(A final more-or-less-useful comparison: the 187 Brahma has noticeably stiffer tails than the 185 cm, 14/15 Blizzard Cochise, and subtly stiffer tips than the Cochise. The 108mm-underfoot Cochise has deeper tip and tail rocker lines than the Brahma, but both skis have a pretty subtle amount of tip and tail splay.)
Given the shapes and flex patterns of the Powertrack 89, X-Drive 8.8, and Brahma, it’s not at all surprising that the Powertrack 89 is the easiest ski of the bunch. But there is another important factor, too…
Recommended Mount Points
• 187 cm Blizzard Brahma: 81.5 cm from tail; -11.2 cm from center
• 184 cm Salomon X-Drive 8.8: 81.3 cm from tail; -10.0 cm from center
• 186 cm Dynastar Powertrack 89: 86.5 cm from tail; -6.2 cm from center
Mounted on the line, there’s a reason why the 187 Brahma doesn’t feel quick, and feels more like a GS ski with a freeride topsheet. And it’s interesting to me that Blizzard does publish a “Suggested” 0 line, but also has marks on the ski up to +4 cm forward of that suggested line.
In a move on my part that can be classified as at least kind of stupid and arguably extremely stupid, I hadn’t yet pushed the bindings forward very far on the Brahma for this initial post (though the review has now been updated). Mounted on the line and even at +0.5 cm the Brahma’s tails felt very powerful and present, so while I wanted to get more forward on the Brahma to quicken the ski up, I didn’t feel like I wanted or needed more tail. So I actually spent most of the first 9 days skiing these at 0.5 centimeters in front of the “0” line, and then worked to acclimate to the ski around the mountain at that mount point.
But I will get back out on these in the next couple of days and report back on what the ski feels like with a more forward mount. (See next section.)
Having said all that, at a certain point the ski is what the ski is, and trying to turn a GS ski into something it isn’t seems about as silly as mounting a symmetrical park ski 9 cm behind center to try to make it feel more traditional.
Update on Mount Points
I’ve now spent three days skiing the Brahma at 1.5 cm in front of the “0” line. The skis definitely felt better to me at +1.5 —quicker on groomers, and it’s been even more fun to load up the tails at this mount point. I’ve felt little downside on groomers by moving ahead 1.5 cm in front of the line, giving up only a bit of stability when skiing at very, very fast speeds. Still, I haven’t had to slow down, I just haven’t felt quite as planted as I did with the bindings moved back closer to the recommended line.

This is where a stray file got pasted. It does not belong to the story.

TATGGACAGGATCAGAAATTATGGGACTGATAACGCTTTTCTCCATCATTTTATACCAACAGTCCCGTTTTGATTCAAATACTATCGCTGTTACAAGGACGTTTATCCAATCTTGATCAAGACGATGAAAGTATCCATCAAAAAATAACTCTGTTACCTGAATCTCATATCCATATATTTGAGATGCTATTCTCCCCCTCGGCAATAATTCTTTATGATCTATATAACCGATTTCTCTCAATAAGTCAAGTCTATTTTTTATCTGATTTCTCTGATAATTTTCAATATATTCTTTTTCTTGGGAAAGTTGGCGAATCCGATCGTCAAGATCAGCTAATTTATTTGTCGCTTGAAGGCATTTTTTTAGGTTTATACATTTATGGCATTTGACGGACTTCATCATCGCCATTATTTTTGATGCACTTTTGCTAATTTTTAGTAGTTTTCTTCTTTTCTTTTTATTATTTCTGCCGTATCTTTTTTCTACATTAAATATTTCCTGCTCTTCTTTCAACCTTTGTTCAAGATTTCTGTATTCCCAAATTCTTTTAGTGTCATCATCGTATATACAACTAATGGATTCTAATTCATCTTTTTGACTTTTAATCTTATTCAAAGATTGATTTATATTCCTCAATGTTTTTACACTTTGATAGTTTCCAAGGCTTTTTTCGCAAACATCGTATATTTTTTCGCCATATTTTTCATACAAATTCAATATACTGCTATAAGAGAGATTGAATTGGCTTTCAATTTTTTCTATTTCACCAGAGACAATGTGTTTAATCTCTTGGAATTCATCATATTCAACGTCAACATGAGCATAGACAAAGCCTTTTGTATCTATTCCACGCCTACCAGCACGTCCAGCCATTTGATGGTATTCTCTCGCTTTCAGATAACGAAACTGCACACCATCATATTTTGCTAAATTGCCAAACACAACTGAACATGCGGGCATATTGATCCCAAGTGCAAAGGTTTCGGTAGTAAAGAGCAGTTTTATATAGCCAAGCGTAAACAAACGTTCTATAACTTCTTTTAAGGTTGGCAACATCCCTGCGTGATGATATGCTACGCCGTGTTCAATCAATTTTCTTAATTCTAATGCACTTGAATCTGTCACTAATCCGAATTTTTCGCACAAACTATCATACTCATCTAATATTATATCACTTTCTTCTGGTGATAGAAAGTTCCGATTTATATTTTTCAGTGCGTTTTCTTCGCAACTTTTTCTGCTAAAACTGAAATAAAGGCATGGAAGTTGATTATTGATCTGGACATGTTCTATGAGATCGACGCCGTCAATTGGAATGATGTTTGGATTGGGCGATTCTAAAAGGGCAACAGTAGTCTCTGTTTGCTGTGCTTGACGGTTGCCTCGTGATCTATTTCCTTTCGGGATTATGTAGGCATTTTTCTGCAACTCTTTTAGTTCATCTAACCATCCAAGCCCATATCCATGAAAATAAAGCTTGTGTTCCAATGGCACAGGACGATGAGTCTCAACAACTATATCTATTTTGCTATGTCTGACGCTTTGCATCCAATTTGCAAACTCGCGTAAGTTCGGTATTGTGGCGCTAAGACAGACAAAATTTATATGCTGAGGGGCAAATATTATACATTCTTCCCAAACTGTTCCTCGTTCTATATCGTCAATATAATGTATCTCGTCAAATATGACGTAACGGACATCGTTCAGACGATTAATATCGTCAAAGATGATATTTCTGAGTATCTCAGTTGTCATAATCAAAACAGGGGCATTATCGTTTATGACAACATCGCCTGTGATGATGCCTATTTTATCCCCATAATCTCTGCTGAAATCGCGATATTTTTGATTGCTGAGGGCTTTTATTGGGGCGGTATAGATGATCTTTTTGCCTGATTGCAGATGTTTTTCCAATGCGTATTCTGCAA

More importantly, at +1.5 cm, the ski felt more balanced to me down big old bump lines on Taos’s Reforma and Juarez, and much more in line with the swing weight / feel of the 184 cm Salomon X-Drive 8.8 or the 184 cm, 13/14 Volkl Mantra.
Smooth, Softer Groomers
This is a powerful GS ski that prefers big, fast turns. Like the Salomon X-Drive 8.8, you can be lazy and just sort of shush around on groomers running bases flat, but then you really don’t need to be on this particular ski. If you like to get on your edges and go very fast, then this ski makes a lot of sense.
I will say that if you are really in it for powerful, cleanly-carved and cleanly-finished turns, I tend to like a fatter tail, like that of the X-Drive 8.8, or the Fischer Motiv 86 Ti, or the Rossignol Experience 100. Those skis dig in and rail even harder than the Brahma, though those tails can be a little bit trickier to deal with in deeper snow or tighter spaces.
But if you and I were going to go ski clean groomers all morning, I’d be quite happy doing so on either the Brahma or the X-Drive 8.8, or, if I wanted a ski that was easier to bend and work into smaller turns, the Powertrack 89.
Slightly Soft or Very Firm Roughed-Up Groomers
The 184 cm X-Drive 8.8 is the most stable and damp ski I have been on in these conditions, but the 187 Brahma is not far behind. The X-Drive 8.8 feels a little more powerful and precise, but both skis smooth out the ride quite nicely, and I was still quite willing to lay both of these skis over on end-of-the-day, less than pristine groomers, without bothering to check my speed much at all. (On the Powertrack 89, I would be resorting to shorter turns and slowing things down, or else skiing fast but with a more bases-flat approach, anticipating bumps rather than just bashing into them.)
Ice / Steep Ice
While the top ends of the 187 Brahma and the 184 X-Drive 8.8 are similar, I’d give the edge to the 8.8 on steep, icy slopes. Its fatter tail and shallower tip and tail rocker lines give the ski a bit more effective edge.
If you like stiffer skis in bumps (e.g., the 13/14 Volkl Mantra) and generally stick to bump runs with well-spaced out moguls (whether small moguls or big moguls), then you will be fine on these skis, and it’s been fun to ski these fast down the bump lines on Taos’ Whitefeather, the middle section of Al’s Run, etc.
But if you are trying to ski fast down irregular bump runs where you are basically searching for your line at each turn, then these things become real chores, and where I am confident that the 180cm Brahma would feel like a lot less work and a lot more fun—similar to how I felt that the 180cm Bonafides were fun and worked quite well in bumps.
So again, the more you’re looking at the 187 Brahma as a GS ski for groomers, the happier I think you will be, and the easier it is to recommend this ski.
The more you’re looking for a quick, easy bump ski that is still a lot of fun to carve and requires less input, the more the 186 cm Dynastar Powertrack 89 makes sense, or the 180 cm Brahma (probably) makes sense.
But if you’re still inclined to go with the 187 Brahma and want to enhance mogul performance, I can now vouch for mounting +1.5 cm of the line. To be clear, at +1.5 cm the 187s didn’t suddenly become a quick and easy bump ski, but it felt solid and not overly sluggish, as it did to me at “0” and +0.5.
The Reforma Test